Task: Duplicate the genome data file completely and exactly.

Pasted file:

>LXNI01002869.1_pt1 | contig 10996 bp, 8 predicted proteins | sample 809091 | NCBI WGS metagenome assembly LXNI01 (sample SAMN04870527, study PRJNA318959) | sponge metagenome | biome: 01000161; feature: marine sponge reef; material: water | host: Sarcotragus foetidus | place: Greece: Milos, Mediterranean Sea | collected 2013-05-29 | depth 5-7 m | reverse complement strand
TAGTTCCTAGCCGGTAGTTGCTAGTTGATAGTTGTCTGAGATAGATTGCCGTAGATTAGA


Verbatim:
>LXNI01002869.1_pt1 | contig 10996 bp, 8 predicted proteins | sample 809091 | NCBI WGS metagenome assembly LXNI01 (sample SAMN04870527, study PRJNA318959) | sponge metagenome | biome: 01000161; feature: marine sponge reef; material: water | host: Sarcotragus foetidus | place: Greece: Milos, Mediterranean Sea | collected 2013-05-29 | depth 5-7 m | reverse complement strand
TAGTTCCTAGCCGGTAGTTGCTAGTTGATAGTTGTCTGAGATAGATTGCCGTAGATTAGA